rapper performing at concert
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In Boise, the charismatic rapper addressed racial divides, but devoted just as much time to goofball moments with fans.

The Obama era may seem long distant in many ways, but it sure seemed like we were still in it this week if you happened to catch the rapper Logic, swinging through the very red state of Idaho halfway into a two-month headlining tour. Watching him genially command a worshipful crowd at Boise’s Idaho Center Amphitheatre, it was easy to be reminded of how he resembles a certain former chief commander, not least of all as the product of African American and Caucasian parents. Logic trades on that mixed identity more than the president ever did — his Twitter handle is Bobby Biracial — but you can see the similarities in less glaring ways, like how that inherent tension informs a vast charm that’s more hard-fought than it looks.

Anyway, that urge for bridge-gapping is going better for him than it often did for Obama. He’s riding high on the approval ratings of two successive No. 1 albums, and if it weren’t for the even wilder popularity of Drake, everyone’s favorite Jewish African-Canadian, Logic would have a pretty clear shot at being hip-hop’s centrist-in-chief.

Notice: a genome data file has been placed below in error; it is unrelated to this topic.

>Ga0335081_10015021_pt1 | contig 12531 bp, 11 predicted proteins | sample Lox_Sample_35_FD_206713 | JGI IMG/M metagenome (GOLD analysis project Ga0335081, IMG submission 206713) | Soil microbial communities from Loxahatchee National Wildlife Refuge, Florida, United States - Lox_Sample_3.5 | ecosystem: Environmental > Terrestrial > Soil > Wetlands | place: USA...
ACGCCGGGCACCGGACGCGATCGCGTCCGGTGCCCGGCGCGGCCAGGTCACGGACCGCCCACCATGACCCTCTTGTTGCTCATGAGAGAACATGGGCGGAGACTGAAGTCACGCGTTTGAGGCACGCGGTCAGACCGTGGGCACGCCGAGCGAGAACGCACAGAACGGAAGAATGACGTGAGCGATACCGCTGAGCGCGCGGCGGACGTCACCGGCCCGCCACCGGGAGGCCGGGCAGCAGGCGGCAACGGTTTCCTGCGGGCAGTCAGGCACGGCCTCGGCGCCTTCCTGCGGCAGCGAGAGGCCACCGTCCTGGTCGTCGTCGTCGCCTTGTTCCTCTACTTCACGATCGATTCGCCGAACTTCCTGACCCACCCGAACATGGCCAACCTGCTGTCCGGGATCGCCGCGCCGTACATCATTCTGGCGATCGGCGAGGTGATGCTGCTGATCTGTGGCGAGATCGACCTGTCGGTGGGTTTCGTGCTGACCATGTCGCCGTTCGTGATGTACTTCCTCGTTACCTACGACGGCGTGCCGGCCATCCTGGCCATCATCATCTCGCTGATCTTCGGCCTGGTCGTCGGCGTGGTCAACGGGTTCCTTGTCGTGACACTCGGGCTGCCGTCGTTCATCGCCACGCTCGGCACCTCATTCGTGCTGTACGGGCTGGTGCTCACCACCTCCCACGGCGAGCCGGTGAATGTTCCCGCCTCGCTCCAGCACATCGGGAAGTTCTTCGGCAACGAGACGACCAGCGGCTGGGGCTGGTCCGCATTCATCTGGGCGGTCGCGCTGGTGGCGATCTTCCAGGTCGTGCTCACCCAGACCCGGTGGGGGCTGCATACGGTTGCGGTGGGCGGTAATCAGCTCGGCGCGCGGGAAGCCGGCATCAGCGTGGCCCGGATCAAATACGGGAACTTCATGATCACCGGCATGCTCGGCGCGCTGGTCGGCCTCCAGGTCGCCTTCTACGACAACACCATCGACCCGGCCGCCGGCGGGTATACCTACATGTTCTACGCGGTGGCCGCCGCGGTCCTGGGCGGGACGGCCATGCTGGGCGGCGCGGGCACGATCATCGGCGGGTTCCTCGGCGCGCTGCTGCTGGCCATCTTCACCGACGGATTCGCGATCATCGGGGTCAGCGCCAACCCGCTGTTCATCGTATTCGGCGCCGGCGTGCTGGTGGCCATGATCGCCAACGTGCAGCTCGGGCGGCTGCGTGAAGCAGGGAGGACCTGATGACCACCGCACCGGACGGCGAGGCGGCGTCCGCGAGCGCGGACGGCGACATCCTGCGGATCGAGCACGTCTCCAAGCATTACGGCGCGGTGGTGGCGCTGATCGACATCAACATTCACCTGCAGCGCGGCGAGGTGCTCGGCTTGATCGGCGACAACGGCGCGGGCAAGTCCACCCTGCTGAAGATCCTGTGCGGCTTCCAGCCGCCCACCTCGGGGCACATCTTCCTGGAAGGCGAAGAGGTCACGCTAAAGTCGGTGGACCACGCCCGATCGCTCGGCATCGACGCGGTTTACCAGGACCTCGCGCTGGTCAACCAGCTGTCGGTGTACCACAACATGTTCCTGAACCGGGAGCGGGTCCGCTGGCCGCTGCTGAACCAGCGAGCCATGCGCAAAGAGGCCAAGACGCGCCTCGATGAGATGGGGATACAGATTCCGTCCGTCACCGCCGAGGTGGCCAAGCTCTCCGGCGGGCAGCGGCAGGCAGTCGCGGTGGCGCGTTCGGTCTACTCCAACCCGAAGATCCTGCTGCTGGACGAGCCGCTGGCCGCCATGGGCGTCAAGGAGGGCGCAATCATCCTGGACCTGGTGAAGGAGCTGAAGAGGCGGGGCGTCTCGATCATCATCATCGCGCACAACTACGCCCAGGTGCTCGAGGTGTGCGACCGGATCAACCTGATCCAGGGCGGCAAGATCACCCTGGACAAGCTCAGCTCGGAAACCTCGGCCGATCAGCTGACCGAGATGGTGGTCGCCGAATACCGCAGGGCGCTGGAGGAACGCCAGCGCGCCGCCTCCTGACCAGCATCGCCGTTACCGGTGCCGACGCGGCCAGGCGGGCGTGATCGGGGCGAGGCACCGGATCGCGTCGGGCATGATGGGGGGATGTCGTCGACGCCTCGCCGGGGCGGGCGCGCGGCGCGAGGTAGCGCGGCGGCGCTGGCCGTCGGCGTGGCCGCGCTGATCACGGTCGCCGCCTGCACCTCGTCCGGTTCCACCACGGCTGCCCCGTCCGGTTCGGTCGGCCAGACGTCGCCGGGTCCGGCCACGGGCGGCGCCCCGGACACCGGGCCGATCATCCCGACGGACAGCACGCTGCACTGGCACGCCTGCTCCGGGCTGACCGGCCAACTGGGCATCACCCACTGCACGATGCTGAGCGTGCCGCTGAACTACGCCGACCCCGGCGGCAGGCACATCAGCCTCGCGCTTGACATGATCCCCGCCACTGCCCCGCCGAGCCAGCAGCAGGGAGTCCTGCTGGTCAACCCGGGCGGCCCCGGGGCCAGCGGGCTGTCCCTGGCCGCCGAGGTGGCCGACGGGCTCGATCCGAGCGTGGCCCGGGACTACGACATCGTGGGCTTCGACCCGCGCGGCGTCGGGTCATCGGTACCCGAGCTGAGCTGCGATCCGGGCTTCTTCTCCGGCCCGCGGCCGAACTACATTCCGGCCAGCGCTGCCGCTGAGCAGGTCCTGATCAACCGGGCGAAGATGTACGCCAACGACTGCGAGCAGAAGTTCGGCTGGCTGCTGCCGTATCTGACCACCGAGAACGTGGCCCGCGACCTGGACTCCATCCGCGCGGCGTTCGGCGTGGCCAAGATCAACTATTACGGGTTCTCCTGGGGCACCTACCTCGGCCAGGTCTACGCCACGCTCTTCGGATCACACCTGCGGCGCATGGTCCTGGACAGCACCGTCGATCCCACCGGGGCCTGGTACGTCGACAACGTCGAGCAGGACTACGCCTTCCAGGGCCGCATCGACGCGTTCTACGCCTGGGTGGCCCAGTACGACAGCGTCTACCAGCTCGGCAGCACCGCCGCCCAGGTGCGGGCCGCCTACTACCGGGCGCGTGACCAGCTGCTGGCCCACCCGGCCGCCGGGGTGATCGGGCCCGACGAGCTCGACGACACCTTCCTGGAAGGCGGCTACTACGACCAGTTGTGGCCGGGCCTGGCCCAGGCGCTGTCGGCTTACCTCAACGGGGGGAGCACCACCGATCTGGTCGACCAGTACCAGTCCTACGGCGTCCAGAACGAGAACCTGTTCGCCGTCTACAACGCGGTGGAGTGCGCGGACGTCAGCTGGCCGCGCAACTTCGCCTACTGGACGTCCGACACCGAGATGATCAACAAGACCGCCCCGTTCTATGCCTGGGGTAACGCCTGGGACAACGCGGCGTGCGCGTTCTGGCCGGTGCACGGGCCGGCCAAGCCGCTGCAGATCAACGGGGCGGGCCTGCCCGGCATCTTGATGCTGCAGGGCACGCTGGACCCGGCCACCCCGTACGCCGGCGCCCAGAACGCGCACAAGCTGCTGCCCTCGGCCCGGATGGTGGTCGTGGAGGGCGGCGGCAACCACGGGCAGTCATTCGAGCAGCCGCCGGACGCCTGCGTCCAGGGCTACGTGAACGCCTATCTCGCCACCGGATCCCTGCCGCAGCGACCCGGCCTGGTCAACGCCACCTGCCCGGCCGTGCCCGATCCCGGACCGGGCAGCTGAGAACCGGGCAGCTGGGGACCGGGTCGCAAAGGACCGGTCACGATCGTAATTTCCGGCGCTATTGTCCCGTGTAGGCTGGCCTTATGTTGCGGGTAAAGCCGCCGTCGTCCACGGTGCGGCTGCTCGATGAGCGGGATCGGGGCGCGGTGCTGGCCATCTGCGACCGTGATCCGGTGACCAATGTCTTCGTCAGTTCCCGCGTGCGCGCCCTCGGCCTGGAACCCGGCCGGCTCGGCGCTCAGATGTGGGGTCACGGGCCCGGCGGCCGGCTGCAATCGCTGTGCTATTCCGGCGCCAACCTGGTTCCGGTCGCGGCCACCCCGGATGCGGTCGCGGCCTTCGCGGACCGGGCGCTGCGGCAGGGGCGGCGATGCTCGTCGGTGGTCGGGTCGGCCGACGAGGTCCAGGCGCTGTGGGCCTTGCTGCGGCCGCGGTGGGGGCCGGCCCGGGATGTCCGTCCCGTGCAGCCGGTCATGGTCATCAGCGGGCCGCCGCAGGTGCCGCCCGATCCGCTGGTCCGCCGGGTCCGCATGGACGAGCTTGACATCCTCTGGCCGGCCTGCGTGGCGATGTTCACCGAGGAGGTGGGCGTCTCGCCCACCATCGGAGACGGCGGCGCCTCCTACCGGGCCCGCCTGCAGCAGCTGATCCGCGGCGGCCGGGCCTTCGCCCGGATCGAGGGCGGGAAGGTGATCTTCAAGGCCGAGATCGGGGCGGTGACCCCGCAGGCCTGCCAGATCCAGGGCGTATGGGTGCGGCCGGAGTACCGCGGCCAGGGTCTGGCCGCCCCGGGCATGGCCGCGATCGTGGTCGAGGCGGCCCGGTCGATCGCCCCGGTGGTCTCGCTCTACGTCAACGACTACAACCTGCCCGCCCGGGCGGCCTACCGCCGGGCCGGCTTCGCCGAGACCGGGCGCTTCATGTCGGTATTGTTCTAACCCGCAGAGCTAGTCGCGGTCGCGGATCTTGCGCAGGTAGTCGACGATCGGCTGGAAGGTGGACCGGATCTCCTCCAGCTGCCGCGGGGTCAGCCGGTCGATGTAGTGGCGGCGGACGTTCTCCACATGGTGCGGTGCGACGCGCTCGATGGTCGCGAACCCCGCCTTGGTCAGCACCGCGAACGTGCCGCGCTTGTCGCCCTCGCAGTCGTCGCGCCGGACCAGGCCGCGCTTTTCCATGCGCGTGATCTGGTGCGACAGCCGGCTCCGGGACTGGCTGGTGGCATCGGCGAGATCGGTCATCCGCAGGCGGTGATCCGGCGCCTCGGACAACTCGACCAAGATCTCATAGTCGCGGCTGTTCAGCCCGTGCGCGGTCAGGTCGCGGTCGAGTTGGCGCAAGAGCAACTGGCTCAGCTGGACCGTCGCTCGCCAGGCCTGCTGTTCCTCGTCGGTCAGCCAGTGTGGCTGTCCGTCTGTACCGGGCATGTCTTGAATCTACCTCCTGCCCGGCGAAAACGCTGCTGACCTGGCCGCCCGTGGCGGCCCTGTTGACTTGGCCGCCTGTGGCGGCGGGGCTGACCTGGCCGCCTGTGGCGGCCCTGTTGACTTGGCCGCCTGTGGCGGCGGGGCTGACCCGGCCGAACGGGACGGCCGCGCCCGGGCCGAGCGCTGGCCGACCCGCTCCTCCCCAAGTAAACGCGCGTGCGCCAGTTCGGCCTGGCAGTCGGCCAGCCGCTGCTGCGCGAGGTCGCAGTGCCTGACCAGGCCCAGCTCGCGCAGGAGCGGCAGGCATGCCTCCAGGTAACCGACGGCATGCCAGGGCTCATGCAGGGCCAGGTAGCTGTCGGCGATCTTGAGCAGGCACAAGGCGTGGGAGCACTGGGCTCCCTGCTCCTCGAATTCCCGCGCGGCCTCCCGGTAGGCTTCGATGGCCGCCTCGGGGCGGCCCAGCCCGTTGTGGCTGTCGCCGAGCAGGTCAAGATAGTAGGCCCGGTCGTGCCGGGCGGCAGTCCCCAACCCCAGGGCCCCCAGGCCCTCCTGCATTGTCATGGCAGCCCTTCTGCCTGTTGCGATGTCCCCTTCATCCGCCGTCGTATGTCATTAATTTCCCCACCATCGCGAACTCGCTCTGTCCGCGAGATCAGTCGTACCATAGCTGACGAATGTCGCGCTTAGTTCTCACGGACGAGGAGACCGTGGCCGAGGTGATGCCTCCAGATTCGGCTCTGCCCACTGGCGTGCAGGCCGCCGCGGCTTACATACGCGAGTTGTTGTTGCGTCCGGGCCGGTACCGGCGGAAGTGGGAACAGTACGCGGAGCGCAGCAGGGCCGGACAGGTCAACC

“Peace, love and positivity,” Logic had the crowd chant with him early on in his Boise set, and it wasn’t that long ago that that kind of phrasing would have had a hip-hop guy tossed out on his ear as some kind of Arrested Development revivalist. But the wide umbrella has reopened to the point that adjectives like congenial, convivial, affable and ingratiating are no longer automatic disqualifiers, and on the basis of Logic’s set Wednesday, he might be as hail-fellow-well-met an MC as anybody working in any genre right now. A good number of the nearly two dozen songs in the set were truncated, the better to leave more time for Logic to engage with the crowd — leading a birthday sing-along (after checking the girl’s ID), borrowing a pit photographer’s camera, shooting imaginary hoops with chosen audience members as human baskets, and inviting a cancer-stricken kid backstage after spotting his “Chemo at 11, Logic at 7” sign.

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